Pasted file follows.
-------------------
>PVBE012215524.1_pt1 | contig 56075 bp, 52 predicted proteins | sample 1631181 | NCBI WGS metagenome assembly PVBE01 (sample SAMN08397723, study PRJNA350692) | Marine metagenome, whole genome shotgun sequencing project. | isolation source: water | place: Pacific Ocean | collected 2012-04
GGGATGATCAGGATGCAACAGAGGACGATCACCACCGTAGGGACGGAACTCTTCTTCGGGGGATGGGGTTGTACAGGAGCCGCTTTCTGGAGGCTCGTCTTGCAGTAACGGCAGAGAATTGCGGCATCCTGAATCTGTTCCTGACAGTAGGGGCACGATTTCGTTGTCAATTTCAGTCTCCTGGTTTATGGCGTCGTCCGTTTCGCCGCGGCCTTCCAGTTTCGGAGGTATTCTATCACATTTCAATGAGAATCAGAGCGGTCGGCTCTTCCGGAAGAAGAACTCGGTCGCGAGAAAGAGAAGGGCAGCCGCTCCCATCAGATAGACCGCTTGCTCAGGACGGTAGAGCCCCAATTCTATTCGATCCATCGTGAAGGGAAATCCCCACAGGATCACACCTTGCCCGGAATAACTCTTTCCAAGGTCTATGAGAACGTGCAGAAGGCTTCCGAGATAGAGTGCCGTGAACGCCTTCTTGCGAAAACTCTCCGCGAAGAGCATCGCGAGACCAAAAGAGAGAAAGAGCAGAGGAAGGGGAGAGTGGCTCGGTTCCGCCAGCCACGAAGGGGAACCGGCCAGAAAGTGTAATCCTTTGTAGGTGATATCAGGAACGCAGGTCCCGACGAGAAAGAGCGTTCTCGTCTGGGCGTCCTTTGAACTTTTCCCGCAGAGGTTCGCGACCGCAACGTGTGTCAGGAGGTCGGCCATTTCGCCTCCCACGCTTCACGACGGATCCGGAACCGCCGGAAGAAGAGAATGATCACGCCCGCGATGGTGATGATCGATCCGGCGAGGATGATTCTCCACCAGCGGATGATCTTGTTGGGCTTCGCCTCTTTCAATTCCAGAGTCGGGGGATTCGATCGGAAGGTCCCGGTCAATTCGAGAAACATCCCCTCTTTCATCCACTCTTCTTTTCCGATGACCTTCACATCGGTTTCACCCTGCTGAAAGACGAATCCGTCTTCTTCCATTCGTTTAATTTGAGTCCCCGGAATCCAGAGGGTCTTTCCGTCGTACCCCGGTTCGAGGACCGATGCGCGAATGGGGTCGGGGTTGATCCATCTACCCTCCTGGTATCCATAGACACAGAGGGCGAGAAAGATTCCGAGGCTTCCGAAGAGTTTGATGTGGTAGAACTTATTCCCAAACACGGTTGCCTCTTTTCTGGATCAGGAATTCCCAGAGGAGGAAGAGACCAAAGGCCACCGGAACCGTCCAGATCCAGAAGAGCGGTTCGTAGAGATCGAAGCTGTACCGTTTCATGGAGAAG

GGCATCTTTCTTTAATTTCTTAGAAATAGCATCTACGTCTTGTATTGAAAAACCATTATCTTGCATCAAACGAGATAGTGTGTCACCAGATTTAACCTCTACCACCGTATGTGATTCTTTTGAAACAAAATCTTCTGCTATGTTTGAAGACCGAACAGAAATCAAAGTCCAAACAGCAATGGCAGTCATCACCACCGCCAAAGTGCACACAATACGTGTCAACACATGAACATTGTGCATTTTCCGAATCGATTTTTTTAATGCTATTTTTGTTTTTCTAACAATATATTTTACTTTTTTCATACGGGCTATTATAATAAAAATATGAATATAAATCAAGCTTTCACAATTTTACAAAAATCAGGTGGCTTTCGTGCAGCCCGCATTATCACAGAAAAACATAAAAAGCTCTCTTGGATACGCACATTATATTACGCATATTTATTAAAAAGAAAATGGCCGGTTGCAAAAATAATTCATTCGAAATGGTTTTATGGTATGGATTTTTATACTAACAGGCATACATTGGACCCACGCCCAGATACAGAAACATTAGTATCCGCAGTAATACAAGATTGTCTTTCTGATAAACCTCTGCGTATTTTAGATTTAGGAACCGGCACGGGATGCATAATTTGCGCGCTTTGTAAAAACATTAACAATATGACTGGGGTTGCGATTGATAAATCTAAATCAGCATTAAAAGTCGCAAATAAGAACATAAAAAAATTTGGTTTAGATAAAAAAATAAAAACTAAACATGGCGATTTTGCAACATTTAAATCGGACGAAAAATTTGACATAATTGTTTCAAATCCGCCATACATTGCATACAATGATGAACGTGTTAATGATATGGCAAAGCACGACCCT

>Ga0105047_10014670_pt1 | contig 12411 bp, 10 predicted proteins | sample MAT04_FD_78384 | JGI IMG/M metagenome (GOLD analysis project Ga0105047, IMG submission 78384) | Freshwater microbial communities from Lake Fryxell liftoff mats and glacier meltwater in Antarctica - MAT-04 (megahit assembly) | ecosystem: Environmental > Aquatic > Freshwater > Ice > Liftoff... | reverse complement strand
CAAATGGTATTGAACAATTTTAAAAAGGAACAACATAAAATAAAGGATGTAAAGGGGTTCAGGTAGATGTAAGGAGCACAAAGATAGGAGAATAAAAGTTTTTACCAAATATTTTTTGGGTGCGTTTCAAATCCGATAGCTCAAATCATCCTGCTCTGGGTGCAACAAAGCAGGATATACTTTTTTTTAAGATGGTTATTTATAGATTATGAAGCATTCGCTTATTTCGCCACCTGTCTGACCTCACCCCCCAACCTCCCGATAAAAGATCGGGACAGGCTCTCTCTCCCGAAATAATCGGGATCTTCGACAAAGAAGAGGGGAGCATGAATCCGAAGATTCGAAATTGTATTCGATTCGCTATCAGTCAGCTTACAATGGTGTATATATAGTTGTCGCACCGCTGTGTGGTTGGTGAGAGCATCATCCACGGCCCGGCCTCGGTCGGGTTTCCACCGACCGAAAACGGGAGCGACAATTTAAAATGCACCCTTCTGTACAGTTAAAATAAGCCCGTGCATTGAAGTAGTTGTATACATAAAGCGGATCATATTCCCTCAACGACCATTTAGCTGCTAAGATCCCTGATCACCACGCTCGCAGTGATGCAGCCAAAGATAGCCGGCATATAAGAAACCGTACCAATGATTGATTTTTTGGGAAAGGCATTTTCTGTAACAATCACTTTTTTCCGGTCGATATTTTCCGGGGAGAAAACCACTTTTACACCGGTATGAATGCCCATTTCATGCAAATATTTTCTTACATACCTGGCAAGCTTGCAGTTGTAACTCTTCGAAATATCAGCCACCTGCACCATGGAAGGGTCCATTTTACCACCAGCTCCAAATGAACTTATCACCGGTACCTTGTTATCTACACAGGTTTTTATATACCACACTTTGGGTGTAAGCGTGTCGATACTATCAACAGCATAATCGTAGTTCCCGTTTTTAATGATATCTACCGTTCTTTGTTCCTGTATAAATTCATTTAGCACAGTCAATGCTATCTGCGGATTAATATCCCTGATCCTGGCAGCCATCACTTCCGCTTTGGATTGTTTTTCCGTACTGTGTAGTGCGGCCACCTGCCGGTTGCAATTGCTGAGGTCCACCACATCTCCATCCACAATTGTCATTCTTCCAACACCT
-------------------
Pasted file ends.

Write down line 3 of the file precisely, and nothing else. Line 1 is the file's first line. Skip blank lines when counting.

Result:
GGCATCTTTCTTTAATTTCTTAGAAATAGCATCTACGTCTTGTATTGAAAAACCATTATCTTGCATCAAACGAGATAGTGTGTCACCAGATTTAACCTCTACCACCGTATGTGATTCTTTTGAAACAAAATCTTCTGCTATGTTTGAAGACCGAACAGAAATCAAAGTCCAAACAGCAATGGCAGTCATCACCACCGCCAAAGTGCACACAATACGTGTCAACACATGAACATTGTGCATTTTCCGAATCGATTTTTTTAATGCTATTTTTGTTTTTCTAACAATATATTTTACTTTTTTCATACGGGCTATTATAATAAAAATATGAATATAAATCAAGCTTTCACAATTTTACAAAAATCAGGTGGCTTTCGTGCAGCCCGCATTATCACAGAAAAACATAAAAAGCTCTCTTGGATACGCACATTATATTACGCATATTTATTAAAAAGAAAATGGCCGGTTGCAAAAATAATTCATTCGAAATGGTTTTATGGTATGGATTTTTATACTAACAGGCATACATTGGACCCACGCCCAGATACAGAAACATTAGTATCCGCAGTAATACAAGATTGTCTTTCTGATAAACCTCTGCGTATTTTAGATTTAGGAACCGGCACGGGATGCATAATTTGCGCGCTTTGTAAAAACATTAACAATATGACTGGGGTTGCGATTGATAAATCTAAATCAGCATTAAAAGTCGCAAATAAGAACATAAAAAAATTTGGTTTAGATAAAAAAATAAAAACTAAACATGGCGATTTTGCAACATTTAAATCGGACGAAAAATTTGACATAATTGTTTCAAATCCGCCATACATTGCATACAATGATGAACGTGTTAATGATATGGCAAAGCACGACCCT